In 1943, when Leland Anderson was in high school and read an obituary for Nikola Tesla, the Serbian-American inventor was largely forgotten.
But Anderson did not forget Tesla, who is best known for helping design alternating current electricity. Later in life, Anderson became one of the world's foremost experts on Tesla, who also invented radio (not the initially credited Guglielmo Marconi). Anderson's research was crucial to helping restore the eccentric genius' fame and reputation.
Anderson, a retired electrical engineer who lived in St. Paul, died on Oct. 15. He was 93.
Anderson was born and grew up in Minneapolis, graduating from the University of Minnesota in 1954 with a degree in electrical engineering. He worked for a Twin Cities computer company at the time called Sperry-UNIVAC.
In the early 1970s, Anderson moved to Denver, where he worked for the U.S. Department of the Interior as a Freedom of Information Act officer, said his son, Lewis Anderson of Shoreview.
"He arrived at that position somewhat through his work on Tesla — he was used to filling out FOIA requests to get information on Tesla," Lewis said. "Dad would always tell the story that when Tesla died, the U.S. government came in and collected all of Tesla's papers, and there's an intriguing back story as to where all those ended up."
How reading an obituary as a teenager led to Anderson's lifelong fascination with Tesla is something of a mystery. Marc J. Seifer, who got help from Anderson when writing his book "Wizard: The Life and Times of Nikola Tesla," said he thinks Anderson became friends with a close associate of Tesla's, but doesn't know how they met.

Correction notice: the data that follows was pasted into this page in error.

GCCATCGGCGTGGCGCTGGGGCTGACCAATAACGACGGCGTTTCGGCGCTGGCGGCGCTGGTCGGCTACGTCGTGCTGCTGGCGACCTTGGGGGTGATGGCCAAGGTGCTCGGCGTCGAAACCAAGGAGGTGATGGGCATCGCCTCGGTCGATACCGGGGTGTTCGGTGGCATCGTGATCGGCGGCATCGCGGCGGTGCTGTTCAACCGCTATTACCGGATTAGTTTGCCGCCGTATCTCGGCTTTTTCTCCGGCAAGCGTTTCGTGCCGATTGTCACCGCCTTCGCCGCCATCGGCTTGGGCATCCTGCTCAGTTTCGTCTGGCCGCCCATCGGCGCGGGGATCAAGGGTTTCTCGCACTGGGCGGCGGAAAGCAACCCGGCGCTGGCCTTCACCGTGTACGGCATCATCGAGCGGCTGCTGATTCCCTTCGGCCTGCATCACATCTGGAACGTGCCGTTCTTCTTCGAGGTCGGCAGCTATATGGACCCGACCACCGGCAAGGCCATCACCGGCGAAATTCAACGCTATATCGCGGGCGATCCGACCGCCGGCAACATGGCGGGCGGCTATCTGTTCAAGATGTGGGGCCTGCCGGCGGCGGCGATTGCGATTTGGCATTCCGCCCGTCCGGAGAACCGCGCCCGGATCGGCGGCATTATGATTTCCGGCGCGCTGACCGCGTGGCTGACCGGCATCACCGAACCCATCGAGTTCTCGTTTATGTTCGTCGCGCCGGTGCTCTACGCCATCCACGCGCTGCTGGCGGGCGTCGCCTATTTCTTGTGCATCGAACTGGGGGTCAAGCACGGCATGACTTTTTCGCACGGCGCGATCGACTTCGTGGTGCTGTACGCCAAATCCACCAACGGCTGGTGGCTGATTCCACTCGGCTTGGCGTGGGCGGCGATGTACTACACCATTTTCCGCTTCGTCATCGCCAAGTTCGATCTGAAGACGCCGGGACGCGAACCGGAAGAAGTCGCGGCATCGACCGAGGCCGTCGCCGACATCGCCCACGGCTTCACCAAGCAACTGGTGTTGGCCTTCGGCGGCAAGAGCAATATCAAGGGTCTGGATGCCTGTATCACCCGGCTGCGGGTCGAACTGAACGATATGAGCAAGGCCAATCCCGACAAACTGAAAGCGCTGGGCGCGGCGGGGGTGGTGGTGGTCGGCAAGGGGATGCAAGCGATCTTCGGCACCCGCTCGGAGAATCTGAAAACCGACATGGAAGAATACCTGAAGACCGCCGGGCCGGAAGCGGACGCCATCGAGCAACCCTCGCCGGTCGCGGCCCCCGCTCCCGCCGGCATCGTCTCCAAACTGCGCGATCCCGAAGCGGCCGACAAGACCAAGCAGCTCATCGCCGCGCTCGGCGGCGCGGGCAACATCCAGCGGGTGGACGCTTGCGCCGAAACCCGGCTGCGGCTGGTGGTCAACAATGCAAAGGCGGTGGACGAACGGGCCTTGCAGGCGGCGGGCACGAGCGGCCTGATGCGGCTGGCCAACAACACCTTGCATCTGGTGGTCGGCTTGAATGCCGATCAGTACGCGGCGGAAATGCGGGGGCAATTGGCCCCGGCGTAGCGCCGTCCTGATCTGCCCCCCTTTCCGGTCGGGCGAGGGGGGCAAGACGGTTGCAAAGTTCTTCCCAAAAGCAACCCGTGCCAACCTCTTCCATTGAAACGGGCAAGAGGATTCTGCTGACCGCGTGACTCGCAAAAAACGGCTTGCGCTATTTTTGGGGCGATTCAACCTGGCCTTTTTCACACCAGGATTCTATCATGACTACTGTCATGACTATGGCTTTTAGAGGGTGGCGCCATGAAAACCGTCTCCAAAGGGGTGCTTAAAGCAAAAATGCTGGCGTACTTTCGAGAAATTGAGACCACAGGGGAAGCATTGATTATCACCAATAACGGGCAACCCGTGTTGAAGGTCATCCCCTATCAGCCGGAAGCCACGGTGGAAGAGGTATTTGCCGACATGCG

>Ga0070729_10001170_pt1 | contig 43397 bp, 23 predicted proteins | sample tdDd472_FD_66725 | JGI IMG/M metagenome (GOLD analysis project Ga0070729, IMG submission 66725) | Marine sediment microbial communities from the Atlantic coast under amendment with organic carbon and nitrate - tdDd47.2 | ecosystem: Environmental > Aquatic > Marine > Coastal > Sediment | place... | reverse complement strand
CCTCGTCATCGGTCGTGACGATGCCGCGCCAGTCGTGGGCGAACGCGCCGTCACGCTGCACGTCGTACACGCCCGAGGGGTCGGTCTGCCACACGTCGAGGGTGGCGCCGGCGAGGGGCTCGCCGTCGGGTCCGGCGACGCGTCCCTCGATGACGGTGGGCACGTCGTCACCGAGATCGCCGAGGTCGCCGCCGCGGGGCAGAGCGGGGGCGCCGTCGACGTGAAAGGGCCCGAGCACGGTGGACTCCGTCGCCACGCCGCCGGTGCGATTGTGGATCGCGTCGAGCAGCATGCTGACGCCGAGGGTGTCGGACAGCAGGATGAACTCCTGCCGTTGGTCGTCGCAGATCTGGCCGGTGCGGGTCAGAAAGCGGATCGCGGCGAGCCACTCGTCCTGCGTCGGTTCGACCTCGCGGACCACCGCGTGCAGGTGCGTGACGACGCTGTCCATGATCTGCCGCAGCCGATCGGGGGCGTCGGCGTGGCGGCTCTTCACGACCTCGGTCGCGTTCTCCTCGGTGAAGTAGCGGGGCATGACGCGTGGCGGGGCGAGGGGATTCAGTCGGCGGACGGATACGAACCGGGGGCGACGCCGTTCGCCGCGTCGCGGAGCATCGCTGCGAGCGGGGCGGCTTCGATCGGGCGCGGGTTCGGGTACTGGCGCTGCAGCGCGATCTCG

In any case, Anderson collected an extensive archive on Tesla and founded a Tesla Society.
"I think it is fair to say that he was the godfather of Tesla experts," Seifer said. Anderson compiled the first comprehensive bibliography on Tesla's life, including encapsulations of hundreds of scientific and newspaper articles. He also edited books containing rare Tesla documents, Seifer said. "Leland was a consummate historian who was very generous with sharing his findings."
Lewis also used the term "consummate historian" to describe his father. "He was always interested in documenting things meticulously and researching things meticulously. But he was never one to seek the limelight. He was more interested in preserving."
By the 1960s, when Toby Grotz was studying for his own degree in electrical engineering, Tesla's profile had fallen so low that the inventor was never even discussed in classes.
"My textbooks had no mention of Tesla," said Grotz, a friend of Anderson's who lives near La Crosse, Wis.
It's unclear why Tesla became discredited, but he was eccentric and late in life proposed inventions that may or may not have worked but that scientists of his day did not understand. He died in poverty and obscurity.
But in 1984, Grotz and other Tesla fans held a symposium on the inventor. Anderson did not speak, but contributed to it. The conference led to an article in the New York Times with the headline, "Tesla, a bizarre genius, regains aura of greatness."
"Nobody would know about Tesla if that conference hadn't happened," Grotz said. "All of us are deeply indebted to Leland and his generation of historians."
"He always had something new and exciting to reveal," Seifer said.
Lewis is Anderson's only survivor. A private memorial is being planned.
Katy Read • 612-673-4583